I went to my refrigerator, the same appliance I trusted to hold the beverages safe, cold, and ready for the time when they were to meet my palate, and you won't believe what I found and saw in the fantastically chilled brown bottles (or maybe you do, if you are even remotely more familiar with the properties of beer than I am).

I dropped to my knees cradling the bottles in my arms.  The rain pouring down on me like it was cleansing me of the evil I had done.  The thunder so loud, yet still so soft that it couldn't cover the sounds of my screams of anger and discontent.  The lightening, illuminating me in my kitchen, giving only glimpses, nah, mere seconds of the pain my soul was in.

I moped around telling Josh and Chris of the loss I had suffered and explaining that I wasn't sure how I would heal from this great loss.  The bottles and their contents and that evil yeast remain my refrigerator.  A part of me isn't sure which one of them is to blame, who should I really wish the end of - my refrigerator and or the yeast.  I continue to search for a solution, but I wonder, can my heart ever really go on?

Until next time...

Wednesday, February 20, 2013

Full Sail Nut Brown and a Sandwich

A couple of summers ago, I had the opportunity to work a 4-10 schedule, resulting in delicious three day weekends.

That glorious summer, my Friday routine consisted of little more than sleep, laziness, delicious sandwiches, and beer.  That's living. Religiously I would wander down to Natalia & Cristoforo's, my favorite Italian deli in Corvallis, OR, and grab an Italian baguette sandwich to enjoy with the beer of the day.

Feeling particularly reminiscent this weekend, I was jonesing for a delicious sandwich and some cool, crisp beer and the Ballard Market delivered.

After picking up some hot soppresseta, roast turkey, and a baguette, the beer aisle was calling my name.  Almost immediately, I noticed that Full Sail beers were on sale and the Nut Brown Ale looked interesting.

A six-pack in hand, I headed back to my condo to make a delicious sandwich and get to work.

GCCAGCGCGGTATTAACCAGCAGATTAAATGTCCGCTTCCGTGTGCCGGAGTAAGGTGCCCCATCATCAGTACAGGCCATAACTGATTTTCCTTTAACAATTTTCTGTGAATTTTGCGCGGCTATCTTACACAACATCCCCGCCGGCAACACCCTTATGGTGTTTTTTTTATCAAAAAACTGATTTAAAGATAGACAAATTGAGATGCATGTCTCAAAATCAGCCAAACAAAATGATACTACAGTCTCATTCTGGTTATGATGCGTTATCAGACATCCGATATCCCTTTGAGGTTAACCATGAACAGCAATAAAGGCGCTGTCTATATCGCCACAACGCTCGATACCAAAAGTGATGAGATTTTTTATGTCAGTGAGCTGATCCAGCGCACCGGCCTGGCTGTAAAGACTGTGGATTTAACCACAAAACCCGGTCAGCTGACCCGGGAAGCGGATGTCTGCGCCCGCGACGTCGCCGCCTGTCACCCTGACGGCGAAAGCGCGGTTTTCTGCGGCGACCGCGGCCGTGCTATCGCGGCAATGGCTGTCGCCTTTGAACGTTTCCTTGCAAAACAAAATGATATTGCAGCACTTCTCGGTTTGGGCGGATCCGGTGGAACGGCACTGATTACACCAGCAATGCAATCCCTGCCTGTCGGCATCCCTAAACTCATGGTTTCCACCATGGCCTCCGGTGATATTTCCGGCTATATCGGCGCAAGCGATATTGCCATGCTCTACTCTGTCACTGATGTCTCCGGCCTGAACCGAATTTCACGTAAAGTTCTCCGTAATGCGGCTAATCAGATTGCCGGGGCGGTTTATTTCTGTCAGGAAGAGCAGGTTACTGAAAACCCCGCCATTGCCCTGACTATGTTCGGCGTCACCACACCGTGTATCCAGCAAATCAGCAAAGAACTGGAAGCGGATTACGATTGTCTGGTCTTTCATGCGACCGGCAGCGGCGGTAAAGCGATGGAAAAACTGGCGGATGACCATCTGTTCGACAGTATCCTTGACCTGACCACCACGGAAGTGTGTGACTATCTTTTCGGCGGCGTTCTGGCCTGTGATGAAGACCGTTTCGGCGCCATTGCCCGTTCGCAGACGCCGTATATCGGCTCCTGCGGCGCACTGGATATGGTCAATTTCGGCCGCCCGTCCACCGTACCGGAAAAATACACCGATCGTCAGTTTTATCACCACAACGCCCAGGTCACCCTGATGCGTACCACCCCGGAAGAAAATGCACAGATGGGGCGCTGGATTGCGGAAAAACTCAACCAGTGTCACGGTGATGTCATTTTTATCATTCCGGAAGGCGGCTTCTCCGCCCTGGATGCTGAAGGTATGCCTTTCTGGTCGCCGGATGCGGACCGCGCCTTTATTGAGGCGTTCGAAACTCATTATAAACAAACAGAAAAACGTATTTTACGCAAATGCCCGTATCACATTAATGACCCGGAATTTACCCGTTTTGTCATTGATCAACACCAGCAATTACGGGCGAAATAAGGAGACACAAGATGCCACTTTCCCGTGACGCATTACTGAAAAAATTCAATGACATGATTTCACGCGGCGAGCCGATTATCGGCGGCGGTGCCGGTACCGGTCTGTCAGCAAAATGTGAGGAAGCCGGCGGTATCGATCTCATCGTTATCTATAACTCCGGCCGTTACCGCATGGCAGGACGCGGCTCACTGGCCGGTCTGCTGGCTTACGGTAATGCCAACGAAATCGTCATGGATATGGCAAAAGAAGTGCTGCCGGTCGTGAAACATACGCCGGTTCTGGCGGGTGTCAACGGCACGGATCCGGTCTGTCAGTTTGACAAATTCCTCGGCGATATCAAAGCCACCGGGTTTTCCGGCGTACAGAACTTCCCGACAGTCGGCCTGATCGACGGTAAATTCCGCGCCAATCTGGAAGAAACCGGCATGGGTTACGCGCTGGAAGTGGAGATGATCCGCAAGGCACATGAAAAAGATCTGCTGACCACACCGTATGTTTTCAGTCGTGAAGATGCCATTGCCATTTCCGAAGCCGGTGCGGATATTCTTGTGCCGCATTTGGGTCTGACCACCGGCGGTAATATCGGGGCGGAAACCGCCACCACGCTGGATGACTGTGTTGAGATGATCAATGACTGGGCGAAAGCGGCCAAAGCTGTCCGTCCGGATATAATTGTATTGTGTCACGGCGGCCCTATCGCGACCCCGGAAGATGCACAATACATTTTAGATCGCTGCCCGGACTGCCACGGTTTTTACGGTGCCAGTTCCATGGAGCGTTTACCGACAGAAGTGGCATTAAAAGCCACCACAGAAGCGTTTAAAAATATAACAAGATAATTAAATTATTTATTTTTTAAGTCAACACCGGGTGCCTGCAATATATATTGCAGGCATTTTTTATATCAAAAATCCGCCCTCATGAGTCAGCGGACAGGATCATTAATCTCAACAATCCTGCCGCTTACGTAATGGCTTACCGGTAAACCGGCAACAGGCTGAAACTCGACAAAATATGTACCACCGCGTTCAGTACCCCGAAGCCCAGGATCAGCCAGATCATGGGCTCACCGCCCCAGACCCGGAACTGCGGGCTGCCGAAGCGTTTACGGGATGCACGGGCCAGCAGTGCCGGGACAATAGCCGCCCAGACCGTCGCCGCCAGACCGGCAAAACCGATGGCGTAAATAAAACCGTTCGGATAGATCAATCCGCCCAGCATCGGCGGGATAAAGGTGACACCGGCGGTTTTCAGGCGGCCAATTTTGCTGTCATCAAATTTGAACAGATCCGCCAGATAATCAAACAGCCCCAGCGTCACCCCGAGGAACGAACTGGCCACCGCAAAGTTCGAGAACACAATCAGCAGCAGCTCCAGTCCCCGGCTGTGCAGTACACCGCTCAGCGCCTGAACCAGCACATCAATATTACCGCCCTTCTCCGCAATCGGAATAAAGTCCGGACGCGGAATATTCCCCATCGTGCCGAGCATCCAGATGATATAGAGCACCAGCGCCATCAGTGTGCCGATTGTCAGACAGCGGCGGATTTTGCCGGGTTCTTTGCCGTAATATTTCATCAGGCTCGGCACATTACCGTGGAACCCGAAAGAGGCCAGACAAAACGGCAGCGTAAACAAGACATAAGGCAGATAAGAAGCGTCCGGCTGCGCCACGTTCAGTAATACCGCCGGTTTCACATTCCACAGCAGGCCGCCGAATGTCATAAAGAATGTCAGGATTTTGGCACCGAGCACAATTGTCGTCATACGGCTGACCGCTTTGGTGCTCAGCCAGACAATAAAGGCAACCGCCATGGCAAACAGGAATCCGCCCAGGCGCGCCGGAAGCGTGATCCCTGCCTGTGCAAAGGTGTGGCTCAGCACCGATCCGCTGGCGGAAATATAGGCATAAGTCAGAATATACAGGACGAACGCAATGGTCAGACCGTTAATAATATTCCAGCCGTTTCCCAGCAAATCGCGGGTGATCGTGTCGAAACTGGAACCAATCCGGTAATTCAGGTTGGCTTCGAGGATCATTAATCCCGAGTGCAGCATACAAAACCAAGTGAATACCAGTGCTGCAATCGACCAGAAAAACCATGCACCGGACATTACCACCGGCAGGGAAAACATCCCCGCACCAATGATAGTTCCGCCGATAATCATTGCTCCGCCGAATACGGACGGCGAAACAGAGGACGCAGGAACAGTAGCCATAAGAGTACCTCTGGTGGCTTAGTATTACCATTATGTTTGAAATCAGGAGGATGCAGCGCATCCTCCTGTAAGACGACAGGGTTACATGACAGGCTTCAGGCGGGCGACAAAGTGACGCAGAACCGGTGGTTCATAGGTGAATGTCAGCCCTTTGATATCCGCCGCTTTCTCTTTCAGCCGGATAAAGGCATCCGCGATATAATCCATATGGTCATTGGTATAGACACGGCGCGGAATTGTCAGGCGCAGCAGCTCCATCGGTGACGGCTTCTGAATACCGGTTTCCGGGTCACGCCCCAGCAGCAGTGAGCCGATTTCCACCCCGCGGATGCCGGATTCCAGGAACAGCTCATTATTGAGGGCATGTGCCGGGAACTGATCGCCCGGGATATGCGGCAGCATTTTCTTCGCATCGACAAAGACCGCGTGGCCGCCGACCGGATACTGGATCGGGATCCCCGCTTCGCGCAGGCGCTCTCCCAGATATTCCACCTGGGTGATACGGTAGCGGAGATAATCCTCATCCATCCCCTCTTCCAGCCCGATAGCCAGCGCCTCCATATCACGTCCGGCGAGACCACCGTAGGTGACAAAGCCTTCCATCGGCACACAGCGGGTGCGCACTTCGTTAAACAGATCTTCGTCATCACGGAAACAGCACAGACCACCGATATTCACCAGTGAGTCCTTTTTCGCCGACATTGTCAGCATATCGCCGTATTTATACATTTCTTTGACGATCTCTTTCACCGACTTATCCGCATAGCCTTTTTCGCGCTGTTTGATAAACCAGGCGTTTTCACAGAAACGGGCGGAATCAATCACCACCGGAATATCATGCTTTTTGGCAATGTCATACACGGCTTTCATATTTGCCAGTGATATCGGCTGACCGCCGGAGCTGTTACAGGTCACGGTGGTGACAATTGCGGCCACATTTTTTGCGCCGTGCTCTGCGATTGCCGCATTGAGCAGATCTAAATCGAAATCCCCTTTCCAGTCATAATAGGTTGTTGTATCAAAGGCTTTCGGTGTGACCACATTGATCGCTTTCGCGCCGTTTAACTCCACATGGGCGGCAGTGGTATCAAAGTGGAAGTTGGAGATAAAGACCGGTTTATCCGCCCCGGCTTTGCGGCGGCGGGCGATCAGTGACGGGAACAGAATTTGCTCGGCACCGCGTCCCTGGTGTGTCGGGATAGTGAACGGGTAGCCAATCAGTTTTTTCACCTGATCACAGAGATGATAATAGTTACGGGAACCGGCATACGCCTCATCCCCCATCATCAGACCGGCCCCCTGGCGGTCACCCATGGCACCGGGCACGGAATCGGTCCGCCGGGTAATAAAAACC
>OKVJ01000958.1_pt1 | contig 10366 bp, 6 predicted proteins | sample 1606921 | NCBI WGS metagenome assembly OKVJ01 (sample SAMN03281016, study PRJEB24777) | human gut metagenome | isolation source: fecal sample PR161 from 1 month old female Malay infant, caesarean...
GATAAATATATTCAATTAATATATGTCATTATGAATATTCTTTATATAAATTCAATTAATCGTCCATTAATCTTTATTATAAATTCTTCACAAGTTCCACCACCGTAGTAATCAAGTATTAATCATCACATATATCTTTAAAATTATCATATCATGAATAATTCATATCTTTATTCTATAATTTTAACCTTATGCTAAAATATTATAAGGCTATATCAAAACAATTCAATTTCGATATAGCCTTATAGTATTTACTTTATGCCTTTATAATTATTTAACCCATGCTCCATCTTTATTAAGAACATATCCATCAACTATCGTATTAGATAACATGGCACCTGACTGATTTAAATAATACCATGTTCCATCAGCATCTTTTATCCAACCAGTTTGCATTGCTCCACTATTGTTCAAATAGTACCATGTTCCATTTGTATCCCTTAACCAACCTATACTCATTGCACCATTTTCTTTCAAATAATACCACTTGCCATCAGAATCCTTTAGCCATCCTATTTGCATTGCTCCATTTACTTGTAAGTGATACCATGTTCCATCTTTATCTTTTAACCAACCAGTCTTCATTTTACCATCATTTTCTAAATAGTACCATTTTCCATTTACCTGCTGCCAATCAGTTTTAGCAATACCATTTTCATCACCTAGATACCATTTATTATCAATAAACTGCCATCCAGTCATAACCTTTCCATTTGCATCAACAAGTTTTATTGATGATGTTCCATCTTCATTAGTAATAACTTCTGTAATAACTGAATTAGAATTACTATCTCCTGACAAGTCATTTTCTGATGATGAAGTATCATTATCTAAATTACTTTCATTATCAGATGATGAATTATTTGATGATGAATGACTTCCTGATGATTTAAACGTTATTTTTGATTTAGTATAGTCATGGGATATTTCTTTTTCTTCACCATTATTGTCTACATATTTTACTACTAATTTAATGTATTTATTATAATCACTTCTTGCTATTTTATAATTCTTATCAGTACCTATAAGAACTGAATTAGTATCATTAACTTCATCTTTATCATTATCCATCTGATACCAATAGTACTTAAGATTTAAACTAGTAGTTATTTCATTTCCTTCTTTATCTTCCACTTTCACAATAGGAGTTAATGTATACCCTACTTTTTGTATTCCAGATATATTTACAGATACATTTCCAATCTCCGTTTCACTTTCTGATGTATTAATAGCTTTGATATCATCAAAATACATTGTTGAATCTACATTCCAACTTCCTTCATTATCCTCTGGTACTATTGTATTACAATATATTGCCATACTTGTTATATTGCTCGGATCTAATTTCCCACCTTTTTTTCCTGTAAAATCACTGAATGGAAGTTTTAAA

The Nut Brown Ale is part of Full Sail's Pub Series -- a rotating series of ales that previously only were available in the Hood River brewpub.  A limited edition ale, the Nut Brown is available only.  As described by the brewery:
After a long day on the mountain carving turns in deep powder, snowboarders and skiers make their way down the mountain to warm up and relive all those great runs in our pub. Our British style nut brown ale helps fuel the stories of deep powder and epic yard sales. The combination of 2 row pale, crystal and chocolate malts impart an array of malt and chocolate flavors in a medium bodied ale with an extremely smooth palate. Fuggle and Mt.Hood hops contribute a slightly spicy aroma and finish to complement this beer’s malt character.
The sandwich made, an apple on the plate, and my butt in the recliner...I was ready to taste the beer.

Brewery: Full Sail Brewing Company
Style: Brown Ale Rating: 83, Good Rating: 88 Overall
Serving: 12oz Bottle
ABV: 6.0%

Appearance:  An inviting dark brown with translucency, the Nut Brown poured with a moderate head that indicated some nice carbonation.

Smell: Sticking my nose in and taking a big old whiff, the malt presence on this beer was immediately evident. I pick up a little bit of yeastiness as well. I could tell by the nose that this beer was destined to be an easy drinking session beer.

Taste: My first sip confirmed what I had smelled; the Nut Brown was a smooth, nutty and refreshing beer with a little bit of character to back it up. A lingering malt profile, the medium carbonation makes for a refreshing late winter or early spring beer.

Paired with my delicious sandwich, this beer definitely got the job done. I'm excited to see what's next in the Pub Series.


Monday, February 18, 2013

Sick Sucks: Or How to Make the Best Out of a Bad Situation

I have been sick steadily and reliably since the start of 2013. It started with a cold, which morphed into Pneumonia, which tapered back into a cold, which shifted into a sense of wellness that came crashing down around my ears - or into them, as I now have an ear infection. If you are not excited to hear about this because you wanted to be reading about fun fun wine, beer, and spirits, know that I am even less enthused.